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The Report on Harmful Social and Cultural Practices affecting children in Zimbabwe launched earlier this year by the Deputy Minister of Youth, Indigenisation and Economic Empowerment Mathias Tongofa painted a gloomy picture of the conditions young people are being exposed to.

The state of affairs points to the urgency to reverse the trend for the good of youths.

The report said early marriages were the most common harmful practice in all the seven areas consulted.

Early marriages are accompanied by emotional, physical and psychological abuse and also lead to increased vulnerability especially in cases where young girls are burdened with the responsibility of looking after the family.

While most early marriages can be classified as statutory rape, most parties often opt for negotiated settlements, and in some cases parents will accept bride wealth.

Child prostitution was reported as highly prevalent in transit towns Ngundu, Neshuro, Hwange and Lukosi. Prostitution varies from highly organised to opportunistic. The most dire situation was reported by participants in Hwange where young girls were reported to charge as little as US$1.

Cases of child labour are prevalent in communal communities. The participants noted that most children were asked to herd cattle during school time in Mwenezi and Chikombedzi, while some in Mudzi and Uzumba look tend the fields and are involved in gold panning.

Sexual abuse cases were also reported in the seven areas. It is interesting to note that both early marriages and child prostitution are forms of child sexual abuse. While child sexual abuse is a common practice, it is highly under-reported because it is mostly committed by people that are close to the victims.

Border jumping was reported as a significant problem in the border areas such as Chikombedzi, Hwange, Mwenezi and Ngundu. Border jumping is driven by the search for economic opportunities in South Africa and other neighbouring countries. Upon completing seventh grade, most young boys cross the border in search of jobs in South Africa. The challenge is that most of the children are victimised en-route to South Africa or Botswana.

Given the extent of the problem and the need to protect our young people, Zimbabwe Youth Council, together with organisations within the child protection society guided by the United Nations Convention on the Rights of Children (UNCRC) which provides a universal framework for understanding the rights of children and further defines moral, social, political, and economic guidelines that member states should adhere to regarding the appropriate or acceptable treatment of children, proposed the following recommendations:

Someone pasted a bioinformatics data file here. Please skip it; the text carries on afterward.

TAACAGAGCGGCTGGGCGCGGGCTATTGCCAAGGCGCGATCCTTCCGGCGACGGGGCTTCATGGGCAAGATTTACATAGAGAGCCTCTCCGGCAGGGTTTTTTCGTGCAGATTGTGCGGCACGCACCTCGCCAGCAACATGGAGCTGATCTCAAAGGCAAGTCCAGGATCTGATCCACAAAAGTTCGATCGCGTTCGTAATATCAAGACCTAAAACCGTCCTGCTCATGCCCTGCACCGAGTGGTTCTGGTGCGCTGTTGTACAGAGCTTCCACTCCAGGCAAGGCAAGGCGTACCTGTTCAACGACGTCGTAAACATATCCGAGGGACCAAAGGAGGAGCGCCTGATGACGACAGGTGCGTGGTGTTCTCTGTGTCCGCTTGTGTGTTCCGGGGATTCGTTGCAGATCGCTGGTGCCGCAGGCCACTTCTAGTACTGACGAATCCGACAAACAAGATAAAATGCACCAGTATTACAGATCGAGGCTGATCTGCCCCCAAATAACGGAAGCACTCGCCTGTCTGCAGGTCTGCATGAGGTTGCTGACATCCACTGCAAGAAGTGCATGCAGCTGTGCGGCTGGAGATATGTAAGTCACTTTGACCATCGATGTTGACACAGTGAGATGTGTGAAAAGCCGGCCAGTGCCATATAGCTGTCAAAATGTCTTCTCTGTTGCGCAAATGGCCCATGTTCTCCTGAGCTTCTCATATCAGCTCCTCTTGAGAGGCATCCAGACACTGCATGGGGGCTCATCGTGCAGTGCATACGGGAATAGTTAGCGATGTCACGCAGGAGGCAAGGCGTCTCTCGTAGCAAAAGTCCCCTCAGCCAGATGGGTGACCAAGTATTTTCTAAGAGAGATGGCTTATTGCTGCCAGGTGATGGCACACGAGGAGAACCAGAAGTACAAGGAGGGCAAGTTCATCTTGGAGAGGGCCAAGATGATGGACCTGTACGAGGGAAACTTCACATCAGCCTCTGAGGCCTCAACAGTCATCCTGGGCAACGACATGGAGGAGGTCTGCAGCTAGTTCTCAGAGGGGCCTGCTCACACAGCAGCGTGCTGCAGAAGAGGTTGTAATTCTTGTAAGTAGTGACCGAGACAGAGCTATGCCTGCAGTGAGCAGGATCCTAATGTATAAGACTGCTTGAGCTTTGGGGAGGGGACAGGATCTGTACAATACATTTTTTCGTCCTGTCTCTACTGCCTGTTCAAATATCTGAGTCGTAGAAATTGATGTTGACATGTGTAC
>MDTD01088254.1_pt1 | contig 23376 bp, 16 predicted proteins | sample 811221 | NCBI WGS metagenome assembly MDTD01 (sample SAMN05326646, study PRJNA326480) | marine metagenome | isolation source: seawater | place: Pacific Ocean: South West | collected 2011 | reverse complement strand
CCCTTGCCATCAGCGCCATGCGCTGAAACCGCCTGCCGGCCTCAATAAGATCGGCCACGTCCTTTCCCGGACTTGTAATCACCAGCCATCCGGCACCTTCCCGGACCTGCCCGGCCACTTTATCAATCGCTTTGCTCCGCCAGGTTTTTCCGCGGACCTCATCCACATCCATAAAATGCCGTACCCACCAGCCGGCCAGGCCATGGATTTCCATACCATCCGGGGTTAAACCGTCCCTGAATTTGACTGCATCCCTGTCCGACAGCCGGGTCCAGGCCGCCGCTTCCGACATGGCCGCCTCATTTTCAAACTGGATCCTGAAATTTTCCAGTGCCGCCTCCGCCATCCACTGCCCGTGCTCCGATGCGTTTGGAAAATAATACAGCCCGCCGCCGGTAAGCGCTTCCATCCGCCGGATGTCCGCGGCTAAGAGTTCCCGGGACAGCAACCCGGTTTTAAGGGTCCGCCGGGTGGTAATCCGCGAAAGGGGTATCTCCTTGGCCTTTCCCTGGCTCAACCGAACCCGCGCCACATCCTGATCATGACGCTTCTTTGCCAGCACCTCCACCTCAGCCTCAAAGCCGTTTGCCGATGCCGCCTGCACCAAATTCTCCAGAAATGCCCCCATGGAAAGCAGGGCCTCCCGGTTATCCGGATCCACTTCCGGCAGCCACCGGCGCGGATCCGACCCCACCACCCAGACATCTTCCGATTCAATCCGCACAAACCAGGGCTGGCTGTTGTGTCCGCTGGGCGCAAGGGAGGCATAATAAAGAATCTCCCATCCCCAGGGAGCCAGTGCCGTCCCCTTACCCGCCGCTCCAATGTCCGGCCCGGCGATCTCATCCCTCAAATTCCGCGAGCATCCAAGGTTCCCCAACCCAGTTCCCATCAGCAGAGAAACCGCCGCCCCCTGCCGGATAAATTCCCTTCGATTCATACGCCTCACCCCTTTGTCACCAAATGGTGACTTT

With regards to early marriages, participants proposed harmonising marriage laws in order to make it easy to prosecute offenders and make customary marriage bound by the law.

Child prostitution must be stemmed through the engagement of business owners and truck owners, fingered as the biggest culprits, to ensure that children are protected.

In the case of child labour, communities were encouraged to take the initiative to eliminate child labour practices and ensure that children attend school. On the other hand, the International Labour Organisation (ILO) is currently working with other organisations and companies to ensure that children enrol for school.

With regards to sexual abuse, participants highlighted the need to create a conducive environment to ensure that children were able to report cases of sexual abuse when they occur.

In the case of boarder jumping, participates proposed the need to regularise travel especially for minors so that they travel with the required documentation. In addition, the Government needs to ensure that some of the push factors are addressed in order to reduce irregular migration in search of economic opportunities in Botswana and South Africa.

Innocent Katsande is the Communications and Aocacy Officer for Zimbabwe Youth Council.

Communities were also encouraged to promote alternative role models, in particular local success stories and the merit of education.

The result of this current research conducted by Zimbabwe Youth Council and UNICEF confirms that harmful cultural and social practices are prevalent in most communities.

These practices are influenced by several factors and in most cases people attribute poverty as a significant driver. In addition, orphans are most vulnerable to abuse in most social contexts. Based on the empirical data gathered during this study, there is need to implement the recommendations of the African Union.

The many stakeholders that participated in this research are an indication that there are several, though largely uncoordinated, efforts to eliminate harmful practices. It is time that these efforts are coordinated and harmonized in order to formulate a collective strategy.

The collective strategy should encompass the Government, Non-Governmental Organizations, and communities in order to develop a system that responds to, and serves the needs of children.

The scale of the problem in Zimbabwe indicates that vulnerable children are often the victims of harmful cultural and social practices.

National statistics indicate that more than 1 million children have been orphaned due to HIV and AIDS. This vulnerable group is prone to all forms of abuse.

It is the duty of various stakeholders to stem this scourge.

Innocent Katsande is the Communications and Aocacy Officer for Zimbabwe Youth Council.

Source : The Herald

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